John Peterson farms corn and soybeans in Jackson, Minnesota, and came to the Farm Progress Show in Boone, Iowa, in late August to see what's new and to learn about the most current technologies.
"It's all about return on investment," Peterson said. "Whatever it is that I am focused on, it needs to bring value back to the farm. Otherwise it's a toy and I really don't have any use for it."
There was plenty for Peterson and other farmers to consider at the trade show, where company representatives at more than 300 exhibitor booths were doing their best to tease out sales. Farmers collected swag and climbed into the fanciest combines, looking like kids exploring a toy shop.
And why not? Innovative ag technology was everywhere.
Long-established brands are expanding to integrate more technology into existing products while more start-ups are angling for a piece of the high-tech ag market. According to Forbes magazine, last year investment in ag tech companies exceeded $4 billion.
One start-up company at the show, Ceres Imaging, takes aerial photos using a wide light spectrum that picks up plant stressors like disease or pests or dehydration.
"We're not trying to sell a bright, shiny object that will sit in the yard," said Barclay Rogers, head of business development for Ceres. "We're trying to sell something, a data service, that's going to help the farmer make more money."
He said the images can identify problems before a farmer can see them. With that information, and an agronomic consultation that's part of the Ceres service, farmers can be proactive about managing something that could threaten profit.
"The farmer's dollar is scarce, right?" Rogers says. "And the question is, what is it that's going to deliver the most value on the farm?"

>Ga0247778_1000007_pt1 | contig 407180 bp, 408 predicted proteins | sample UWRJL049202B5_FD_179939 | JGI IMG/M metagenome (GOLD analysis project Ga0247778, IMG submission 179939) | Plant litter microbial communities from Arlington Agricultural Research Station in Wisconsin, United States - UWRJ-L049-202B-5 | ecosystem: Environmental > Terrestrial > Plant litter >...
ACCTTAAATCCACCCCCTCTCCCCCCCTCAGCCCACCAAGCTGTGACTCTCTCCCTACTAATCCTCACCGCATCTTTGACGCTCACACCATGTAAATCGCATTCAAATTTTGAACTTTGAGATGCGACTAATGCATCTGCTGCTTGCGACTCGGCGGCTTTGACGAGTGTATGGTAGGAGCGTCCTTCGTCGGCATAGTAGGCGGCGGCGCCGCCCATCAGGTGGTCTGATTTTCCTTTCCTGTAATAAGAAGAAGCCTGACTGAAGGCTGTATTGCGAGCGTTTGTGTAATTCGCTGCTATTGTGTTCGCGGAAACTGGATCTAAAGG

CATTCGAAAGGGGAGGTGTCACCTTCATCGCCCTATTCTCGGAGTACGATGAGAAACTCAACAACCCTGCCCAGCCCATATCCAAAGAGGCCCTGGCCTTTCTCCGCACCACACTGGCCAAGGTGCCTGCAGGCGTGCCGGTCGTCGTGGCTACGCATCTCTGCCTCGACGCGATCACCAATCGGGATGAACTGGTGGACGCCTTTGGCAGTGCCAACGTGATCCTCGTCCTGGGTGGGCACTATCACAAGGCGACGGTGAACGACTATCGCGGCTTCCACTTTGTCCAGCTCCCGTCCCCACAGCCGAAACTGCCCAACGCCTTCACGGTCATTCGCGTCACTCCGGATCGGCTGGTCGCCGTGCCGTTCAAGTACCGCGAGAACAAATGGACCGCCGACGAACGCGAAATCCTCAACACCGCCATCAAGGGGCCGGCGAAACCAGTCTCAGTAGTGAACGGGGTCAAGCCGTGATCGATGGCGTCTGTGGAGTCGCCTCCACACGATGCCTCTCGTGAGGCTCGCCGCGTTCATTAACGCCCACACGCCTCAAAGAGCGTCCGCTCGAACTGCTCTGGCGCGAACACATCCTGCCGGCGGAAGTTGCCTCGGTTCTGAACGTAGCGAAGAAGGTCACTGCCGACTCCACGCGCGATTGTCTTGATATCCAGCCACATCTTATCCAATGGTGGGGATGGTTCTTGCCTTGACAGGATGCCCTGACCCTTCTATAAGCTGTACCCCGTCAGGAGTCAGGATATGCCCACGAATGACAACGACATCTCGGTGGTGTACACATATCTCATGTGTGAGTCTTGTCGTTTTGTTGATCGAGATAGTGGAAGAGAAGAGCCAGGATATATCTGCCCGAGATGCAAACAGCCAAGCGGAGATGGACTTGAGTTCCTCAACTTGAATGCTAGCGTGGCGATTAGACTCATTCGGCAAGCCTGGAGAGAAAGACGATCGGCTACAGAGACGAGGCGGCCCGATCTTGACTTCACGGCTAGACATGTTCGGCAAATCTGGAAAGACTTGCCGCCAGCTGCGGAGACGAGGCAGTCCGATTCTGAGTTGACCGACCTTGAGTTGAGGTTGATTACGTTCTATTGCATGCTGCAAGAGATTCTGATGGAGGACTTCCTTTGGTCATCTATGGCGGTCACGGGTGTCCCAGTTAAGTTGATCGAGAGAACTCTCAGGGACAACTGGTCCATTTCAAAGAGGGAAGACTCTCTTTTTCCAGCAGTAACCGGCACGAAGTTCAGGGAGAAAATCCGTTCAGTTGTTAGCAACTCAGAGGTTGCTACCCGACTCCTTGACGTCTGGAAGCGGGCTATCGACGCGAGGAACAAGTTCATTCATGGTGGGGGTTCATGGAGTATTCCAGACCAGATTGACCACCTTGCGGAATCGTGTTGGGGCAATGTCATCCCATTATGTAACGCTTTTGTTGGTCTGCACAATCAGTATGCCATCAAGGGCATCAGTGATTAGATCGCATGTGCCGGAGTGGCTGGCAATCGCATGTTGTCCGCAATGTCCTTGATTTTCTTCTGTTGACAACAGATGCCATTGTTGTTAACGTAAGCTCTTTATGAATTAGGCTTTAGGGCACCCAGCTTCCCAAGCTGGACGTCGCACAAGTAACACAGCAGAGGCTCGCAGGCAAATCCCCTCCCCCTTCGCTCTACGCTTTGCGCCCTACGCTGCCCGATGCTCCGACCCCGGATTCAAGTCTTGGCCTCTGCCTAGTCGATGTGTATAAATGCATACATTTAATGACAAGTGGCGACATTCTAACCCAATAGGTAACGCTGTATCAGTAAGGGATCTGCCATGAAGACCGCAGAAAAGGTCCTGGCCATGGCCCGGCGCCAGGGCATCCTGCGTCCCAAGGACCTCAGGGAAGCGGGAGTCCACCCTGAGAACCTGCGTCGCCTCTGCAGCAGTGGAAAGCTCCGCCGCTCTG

Farmers pay by the acre for Ceres Imaging.
But other tech on display at the show relies on the same approach as consumer products - a free app, with a promise.
David Gray, of Xarvio Digital Farming Solutions, was touting a free crop-scouting app that speeds up monitoring a field to find and identify problems.
"There's no upsell, there's nothing in the app for purchasing and the grower retains the ownership of all the images," he said.
A user uploads a photo and the app names the disease or pest that caused the visible damage. The photos are aggregated anonymously and, Gray said, eventually the app will be able to alert farmers if a particular pest or disease is headed their way.
"It doesn't replace the grower-agronomist discussion," he said, "but it speeds up the data collection and the scouting trip so they can get that information more rapidly or cover more acres more frequently."
When farmers catch problems early, Gray said, they save money, which he insists is the goal, not selling them more gallons of products. Xarvio, though, is a subsidiary of BASF, one of the world's largest chemical companies. (It was started within Bayer, but with Bayer's acquisition of Monsanto, government regulators required the new company to sell off some assets and that's how Xarvio ended up at BASF.)
Other sales pitches at the Farm Progress Show honed in on current trade concerns.
"With some of the uncertainties in commodity prices and the current trade situation, used has become a high-interest with many farmers that traditionally had been buying new," said Allen Miller, remarketing manager for CLAAS North America.
Miller said other farmers are hanging onto equipment longer than they used to.
Indeed. Pete Brecht, of Central City, Iowa, paused to measure the tires on a new Kinze grain cart. It's the same size as a used one he just bought. Brecht said he put off the purchase for a year, hoping the price would come down.
He said keeping up with technology is challenging, but in general his investments have brought strong returns.
"Sometimes you look at it and you wonder," Brecht said, "but after you've had it for a couple of years you wonder why you didn't have it sooner."
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